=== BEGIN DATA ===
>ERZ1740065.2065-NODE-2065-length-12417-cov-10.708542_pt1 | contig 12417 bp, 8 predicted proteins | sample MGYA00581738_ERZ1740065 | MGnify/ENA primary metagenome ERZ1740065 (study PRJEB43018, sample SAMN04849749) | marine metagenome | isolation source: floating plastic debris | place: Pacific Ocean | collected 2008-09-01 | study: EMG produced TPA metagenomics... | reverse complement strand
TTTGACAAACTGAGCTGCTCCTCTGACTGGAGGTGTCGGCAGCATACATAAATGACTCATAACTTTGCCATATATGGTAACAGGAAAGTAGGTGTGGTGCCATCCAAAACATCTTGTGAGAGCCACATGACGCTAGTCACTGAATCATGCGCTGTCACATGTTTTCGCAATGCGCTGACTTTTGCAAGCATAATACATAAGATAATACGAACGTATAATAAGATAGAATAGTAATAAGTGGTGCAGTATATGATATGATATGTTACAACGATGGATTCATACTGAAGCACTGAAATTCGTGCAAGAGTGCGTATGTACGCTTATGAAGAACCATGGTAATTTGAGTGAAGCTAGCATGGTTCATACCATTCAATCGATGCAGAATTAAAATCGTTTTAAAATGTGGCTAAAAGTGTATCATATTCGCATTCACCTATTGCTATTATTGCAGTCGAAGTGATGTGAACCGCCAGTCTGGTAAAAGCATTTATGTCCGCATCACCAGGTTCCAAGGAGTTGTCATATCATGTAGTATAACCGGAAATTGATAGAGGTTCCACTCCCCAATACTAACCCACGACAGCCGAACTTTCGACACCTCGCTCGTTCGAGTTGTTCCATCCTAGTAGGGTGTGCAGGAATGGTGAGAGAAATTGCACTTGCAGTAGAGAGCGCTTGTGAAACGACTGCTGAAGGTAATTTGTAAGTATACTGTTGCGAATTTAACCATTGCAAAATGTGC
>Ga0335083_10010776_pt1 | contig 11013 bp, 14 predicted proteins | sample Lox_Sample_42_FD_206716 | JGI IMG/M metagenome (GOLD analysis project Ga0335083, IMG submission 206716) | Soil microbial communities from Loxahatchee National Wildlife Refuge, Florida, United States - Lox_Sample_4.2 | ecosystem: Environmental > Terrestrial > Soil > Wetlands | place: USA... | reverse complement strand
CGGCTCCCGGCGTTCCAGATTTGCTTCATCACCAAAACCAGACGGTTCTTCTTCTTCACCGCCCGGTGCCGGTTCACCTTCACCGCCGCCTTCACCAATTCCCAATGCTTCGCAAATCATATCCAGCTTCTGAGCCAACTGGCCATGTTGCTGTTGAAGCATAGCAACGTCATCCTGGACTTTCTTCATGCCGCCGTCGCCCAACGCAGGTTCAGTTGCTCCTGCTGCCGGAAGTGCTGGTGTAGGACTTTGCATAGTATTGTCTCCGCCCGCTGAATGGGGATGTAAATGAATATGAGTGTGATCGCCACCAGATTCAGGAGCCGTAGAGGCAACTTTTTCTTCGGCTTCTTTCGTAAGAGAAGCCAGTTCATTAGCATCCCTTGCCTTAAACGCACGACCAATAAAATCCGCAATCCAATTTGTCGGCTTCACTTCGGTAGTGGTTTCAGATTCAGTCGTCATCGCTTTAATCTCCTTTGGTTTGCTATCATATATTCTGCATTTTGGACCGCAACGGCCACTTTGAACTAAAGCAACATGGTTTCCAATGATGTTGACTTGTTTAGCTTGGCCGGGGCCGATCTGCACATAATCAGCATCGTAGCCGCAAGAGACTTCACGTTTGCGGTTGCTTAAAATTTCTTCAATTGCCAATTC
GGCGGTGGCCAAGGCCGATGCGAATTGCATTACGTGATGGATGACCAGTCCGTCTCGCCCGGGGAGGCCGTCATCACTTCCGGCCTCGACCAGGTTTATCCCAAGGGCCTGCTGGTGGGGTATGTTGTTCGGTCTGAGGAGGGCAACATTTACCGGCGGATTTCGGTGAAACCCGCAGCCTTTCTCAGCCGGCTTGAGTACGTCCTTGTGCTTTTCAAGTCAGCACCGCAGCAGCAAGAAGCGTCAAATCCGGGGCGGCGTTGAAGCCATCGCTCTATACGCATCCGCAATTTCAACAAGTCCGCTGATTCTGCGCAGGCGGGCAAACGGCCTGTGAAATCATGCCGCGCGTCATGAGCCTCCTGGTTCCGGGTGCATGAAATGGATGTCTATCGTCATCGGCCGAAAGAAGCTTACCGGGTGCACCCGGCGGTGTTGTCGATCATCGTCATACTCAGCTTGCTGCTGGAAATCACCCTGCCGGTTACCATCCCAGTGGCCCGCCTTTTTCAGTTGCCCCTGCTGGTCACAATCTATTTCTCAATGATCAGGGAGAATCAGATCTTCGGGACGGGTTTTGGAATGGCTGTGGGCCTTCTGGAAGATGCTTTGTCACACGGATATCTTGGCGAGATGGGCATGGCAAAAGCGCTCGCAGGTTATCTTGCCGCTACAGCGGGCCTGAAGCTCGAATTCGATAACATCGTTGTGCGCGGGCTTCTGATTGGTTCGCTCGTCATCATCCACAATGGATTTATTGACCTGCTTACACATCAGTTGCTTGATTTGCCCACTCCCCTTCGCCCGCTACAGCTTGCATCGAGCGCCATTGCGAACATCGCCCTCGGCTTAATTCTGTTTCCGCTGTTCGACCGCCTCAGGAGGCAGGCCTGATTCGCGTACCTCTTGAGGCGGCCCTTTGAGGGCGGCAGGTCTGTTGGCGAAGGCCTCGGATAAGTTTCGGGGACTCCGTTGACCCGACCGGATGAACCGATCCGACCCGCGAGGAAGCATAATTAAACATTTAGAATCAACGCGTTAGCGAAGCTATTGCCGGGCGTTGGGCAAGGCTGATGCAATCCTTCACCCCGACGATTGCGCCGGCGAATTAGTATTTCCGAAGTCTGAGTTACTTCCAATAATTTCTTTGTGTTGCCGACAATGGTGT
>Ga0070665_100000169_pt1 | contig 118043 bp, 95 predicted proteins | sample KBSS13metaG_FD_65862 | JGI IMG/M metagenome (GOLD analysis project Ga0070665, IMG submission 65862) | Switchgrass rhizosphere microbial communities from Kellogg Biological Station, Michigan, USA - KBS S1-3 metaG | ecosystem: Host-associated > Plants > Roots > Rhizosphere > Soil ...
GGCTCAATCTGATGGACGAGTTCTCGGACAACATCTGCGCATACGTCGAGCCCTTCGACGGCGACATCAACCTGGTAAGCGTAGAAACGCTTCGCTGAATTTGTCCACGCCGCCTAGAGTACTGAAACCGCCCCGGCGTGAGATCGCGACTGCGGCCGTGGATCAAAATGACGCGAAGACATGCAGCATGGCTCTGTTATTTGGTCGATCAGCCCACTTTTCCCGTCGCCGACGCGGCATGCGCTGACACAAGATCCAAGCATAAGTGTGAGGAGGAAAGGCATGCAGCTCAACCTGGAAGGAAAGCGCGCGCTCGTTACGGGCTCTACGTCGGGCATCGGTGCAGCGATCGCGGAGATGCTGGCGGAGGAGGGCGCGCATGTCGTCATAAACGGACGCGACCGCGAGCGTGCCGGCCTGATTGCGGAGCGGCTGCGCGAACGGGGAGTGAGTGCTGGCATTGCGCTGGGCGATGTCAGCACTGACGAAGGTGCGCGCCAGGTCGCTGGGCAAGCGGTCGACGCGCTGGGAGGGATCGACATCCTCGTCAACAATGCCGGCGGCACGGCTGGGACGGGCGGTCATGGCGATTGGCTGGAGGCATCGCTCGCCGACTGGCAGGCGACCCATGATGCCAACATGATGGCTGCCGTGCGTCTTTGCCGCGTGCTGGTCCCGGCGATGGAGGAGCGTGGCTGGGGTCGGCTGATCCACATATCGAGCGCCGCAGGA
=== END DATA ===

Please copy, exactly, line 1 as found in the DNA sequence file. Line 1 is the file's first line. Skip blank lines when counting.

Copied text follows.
>ERZ1740065.2065-NODE-2065-length-12417-cov-10.708542_pt1 | contig 12417 bp, 8 predicted proteins | sample MGYA00581738_ERZ1740065 | MGnify/ENA primary metagenome ERZ1740065 (study PRJEB43018, sample SAMN04849749) | marine metagenome | isolation source: floating plastic debris | place: Pacific Ocean | collected 2008-09-01 | study: EMG produced TPA metagenomics... | reverse complement strand